Eating disorders are a choice, or they only happen to women.
Those are just some of the many misconceptions surrounding eating disorders.
More than 30 million people in the U.S. suffer from eating disorders and it has the highest mortality rate of any mental illness.
Kristal Dulleck struggled with anorexia for thirty years. She wanted to share her story on national Eating Recovery Day in hopes of helping just one person who may be struggling.
"I hit rock bottom when I was in college," she said.
At just 78 pounds, Doctors said her internal organs were shutting down.
"Family flew in to say goodbye, and then my husband walked in, my boyfriend [at the time], and proposed to me and that's the first time I realized that no matter how rock bottom I felt that I still had a little bit of fight in me," Dulleck said.
For her, she says it was a wake-up call and the beginning of a long battle with anorexia.
"I did very well for a while and then I found several situations where, again I felt like I wasn't good enough," said Dulleck.
In her case, her illness wasn't necessarily about being thin.
"It was my way of showing I hurt, and it just about killed me," Dulleck further explained.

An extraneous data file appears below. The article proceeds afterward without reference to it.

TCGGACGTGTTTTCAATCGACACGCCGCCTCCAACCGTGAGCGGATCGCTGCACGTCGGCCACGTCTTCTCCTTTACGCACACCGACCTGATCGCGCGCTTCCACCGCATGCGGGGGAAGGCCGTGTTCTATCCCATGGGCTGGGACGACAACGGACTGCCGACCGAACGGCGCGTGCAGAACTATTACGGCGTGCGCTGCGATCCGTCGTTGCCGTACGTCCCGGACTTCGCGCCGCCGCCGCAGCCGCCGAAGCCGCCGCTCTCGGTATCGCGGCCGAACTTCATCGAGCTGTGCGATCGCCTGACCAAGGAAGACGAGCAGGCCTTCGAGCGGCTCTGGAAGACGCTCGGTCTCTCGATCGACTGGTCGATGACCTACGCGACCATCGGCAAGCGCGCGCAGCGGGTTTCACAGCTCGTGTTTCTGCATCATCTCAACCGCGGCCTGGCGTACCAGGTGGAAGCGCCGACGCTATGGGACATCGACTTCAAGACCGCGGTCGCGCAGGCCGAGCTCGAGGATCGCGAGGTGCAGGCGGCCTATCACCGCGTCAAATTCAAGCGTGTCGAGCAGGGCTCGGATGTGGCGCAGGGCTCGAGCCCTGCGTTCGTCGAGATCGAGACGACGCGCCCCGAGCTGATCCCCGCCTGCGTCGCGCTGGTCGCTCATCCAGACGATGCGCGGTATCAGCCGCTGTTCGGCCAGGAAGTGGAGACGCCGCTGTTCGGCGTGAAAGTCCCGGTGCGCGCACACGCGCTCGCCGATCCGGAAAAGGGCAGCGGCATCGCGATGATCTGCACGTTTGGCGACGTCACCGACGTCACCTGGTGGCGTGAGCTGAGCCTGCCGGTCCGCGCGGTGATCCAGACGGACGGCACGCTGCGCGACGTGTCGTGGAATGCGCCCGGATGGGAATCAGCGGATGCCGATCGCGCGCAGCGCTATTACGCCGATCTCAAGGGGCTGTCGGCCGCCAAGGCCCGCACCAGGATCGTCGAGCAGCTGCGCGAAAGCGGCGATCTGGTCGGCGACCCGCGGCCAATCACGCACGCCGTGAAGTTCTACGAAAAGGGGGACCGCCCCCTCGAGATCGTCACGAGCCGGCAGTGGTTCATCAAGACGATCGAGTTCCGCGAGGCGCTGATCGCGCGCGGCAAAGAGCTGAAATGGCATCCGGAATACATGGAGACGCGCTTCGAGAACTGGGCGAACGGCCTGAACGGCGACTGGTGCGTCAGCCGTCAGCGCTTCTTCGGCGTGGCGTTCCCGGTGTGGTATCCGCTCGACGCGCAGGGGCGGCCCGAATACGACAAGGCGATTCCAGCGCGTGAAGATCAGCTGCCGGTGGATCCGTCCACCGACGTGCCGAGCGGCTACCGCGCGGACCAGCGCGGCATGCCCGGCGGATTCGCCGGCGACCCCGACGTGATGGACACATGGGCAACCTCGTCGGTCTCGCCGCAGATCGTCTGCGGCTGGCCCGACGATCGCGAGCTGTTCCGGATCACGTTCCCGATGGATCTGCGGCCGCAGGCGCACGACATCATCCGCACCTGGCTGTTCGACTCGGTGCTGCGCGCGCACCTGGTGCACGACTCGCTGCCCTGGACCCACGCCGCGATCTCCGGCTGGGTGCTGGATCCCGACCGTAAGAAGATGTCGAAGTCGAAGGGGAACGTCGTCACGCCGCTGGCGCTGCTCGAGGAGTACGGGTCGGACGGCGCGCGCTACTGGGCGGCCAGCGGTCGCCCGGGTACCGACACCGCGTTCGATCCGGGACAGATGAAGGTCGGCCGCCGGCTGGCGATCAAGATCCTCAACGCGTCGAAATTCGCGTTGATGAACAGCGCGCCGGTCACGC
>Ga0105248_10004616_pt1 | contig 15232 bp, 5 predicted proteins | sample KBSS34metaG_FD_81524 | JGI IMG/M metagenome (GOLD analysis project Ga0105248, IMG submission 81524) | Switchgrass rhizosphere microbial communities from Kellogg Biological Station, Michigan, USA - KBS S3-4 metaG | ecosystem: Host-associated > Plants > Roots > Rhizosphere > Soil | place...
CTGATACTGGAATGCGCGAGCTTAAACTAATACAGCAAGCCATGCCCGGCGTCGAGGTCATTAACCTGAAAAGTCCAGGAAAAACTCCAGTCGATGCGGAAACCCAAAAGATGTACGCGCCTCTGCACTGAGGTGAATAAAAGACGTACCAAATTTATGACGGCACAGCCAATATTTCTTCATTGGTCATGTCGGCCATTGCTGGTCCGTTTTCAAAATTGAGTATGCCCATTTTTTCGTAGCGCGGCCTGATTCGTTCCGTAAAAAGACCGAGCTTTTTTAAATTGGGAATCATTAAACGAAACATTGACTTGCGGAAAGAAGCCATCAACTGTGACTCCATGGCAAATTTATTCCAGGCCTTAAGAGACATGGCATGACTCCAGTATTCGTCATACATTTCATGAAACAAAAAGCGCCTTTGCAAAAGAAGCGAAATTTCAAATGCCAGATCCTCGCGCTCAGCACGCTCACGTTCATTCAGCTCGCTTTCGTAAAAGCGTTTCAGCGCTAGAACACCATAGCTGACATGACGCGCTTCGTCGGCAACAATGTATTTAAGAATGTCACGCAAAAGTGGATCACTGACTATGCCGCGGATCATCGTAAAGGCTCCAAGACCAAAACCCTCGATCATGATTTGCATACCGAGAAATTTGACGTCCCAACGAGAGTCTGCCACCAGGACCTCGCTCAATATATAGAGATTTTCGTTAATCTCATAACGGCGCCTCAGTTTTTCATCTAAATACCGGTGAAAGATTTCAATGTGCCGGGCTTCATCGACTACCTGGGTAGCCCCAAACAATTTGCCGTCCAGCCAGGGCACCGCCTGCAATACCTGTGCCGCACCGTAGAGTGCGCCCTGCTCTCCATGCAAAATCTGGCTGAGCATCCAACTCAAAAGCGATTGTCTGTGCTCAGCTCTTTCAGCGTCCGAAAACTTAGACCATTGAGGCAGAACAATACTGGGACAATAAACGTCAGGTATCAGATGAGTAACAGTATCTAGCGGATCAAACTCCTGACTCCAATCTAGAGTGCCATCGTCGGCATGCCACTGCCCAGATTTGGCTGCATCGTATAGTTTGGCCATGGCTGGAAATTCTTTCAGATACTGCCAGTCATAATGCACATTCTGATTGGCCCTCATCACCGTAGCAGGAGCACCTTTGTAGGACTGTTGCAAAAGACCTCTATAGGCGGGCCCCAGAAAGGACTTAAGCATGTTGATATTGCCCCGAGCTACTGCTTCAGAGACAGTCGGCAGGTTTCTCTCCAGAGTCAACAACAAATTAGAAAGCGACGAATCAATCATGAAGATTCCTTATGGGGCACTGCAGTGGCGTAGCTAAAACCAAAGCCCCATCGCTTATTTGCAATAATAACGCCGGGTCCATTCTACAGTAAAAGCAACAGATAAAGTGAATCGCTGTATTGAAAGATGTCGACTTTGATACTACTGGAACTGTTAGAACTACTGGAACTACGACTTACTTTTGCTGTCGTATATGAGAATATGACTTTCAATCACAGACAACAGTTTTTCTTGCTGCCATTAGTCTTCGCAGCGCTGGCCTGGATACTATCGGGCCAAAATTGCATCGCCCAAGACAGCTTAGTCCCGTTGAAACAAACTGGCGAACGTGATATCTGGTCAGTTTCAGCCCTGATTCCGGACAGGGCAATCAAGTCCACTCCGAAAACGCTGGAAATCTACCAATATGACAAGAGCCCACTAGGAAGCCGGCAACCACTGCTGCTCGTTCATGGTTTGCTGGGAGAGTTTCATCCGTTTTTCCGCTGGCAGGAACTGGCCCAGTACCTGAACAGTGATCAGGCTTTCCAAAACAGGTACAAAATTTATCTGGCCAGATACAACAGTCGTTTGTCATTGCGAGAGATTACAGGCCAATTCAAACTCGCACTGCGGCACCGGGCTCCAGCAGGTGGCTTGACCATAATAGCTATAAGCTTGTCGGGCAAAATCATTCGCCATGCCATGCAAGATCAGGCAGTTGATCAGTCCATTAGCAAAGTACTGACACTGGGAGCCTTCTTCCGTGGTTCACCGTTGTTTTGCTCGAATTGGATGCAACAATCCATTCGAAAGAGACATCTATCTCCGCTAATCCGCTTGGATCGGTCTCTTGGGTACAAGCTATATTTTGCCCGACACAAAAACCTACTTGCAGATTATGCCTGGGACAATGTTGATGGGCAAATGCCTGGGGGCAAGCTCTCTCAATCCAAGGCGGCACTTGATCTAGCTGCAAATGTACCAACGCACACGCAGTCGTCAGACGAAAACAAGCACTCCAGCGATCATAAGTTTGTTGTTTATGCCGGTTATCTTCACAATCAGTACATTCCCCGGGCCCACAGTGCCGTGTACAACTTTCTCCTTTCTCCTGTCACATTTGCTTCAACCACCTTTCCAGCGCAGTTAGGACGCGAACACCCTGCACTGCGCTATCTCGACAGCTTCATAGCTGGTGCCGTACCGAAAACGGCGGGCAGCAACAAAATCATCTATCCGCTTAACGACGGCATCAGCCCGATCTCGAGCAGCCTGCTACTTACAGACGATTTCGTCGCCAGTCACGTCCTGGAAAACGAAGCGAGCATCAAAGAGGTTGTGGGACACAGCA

Then in 2013, with support from her family. Dulleck went into five months of treatment at the Eating Recovery Center in Denver and for the first time, she said something stuck.
"It's very close to my heart to think that it took me that long, but I don't feel guilt about that anymore," Dulleck said.
"Once the eating disorder clicks in it really is difficult to get out of," said Medical Anne Marie O'Melia, Medical Director at the Eating Recovery Center.
O'Melia said the primary root of eating disorders is genetics.
"50 to 80 percent of the risk of developing an eating disorder you were born with - it's just in your genes," she further explained.
O'Melia also said they've started to see kids as young as 10 with eating disorders brought on by dieting too young.
"We're pushing that first diet into lower and lower ages, we're pushing down to 3rd grade, 2nd grade," she said.
No matter what age it starts, Delleck wants people to know - you can find a road to recovery.
"I feel very healthy, I love and accept myself - I don't pay attention to the size I wear, I don't own a scale," she said.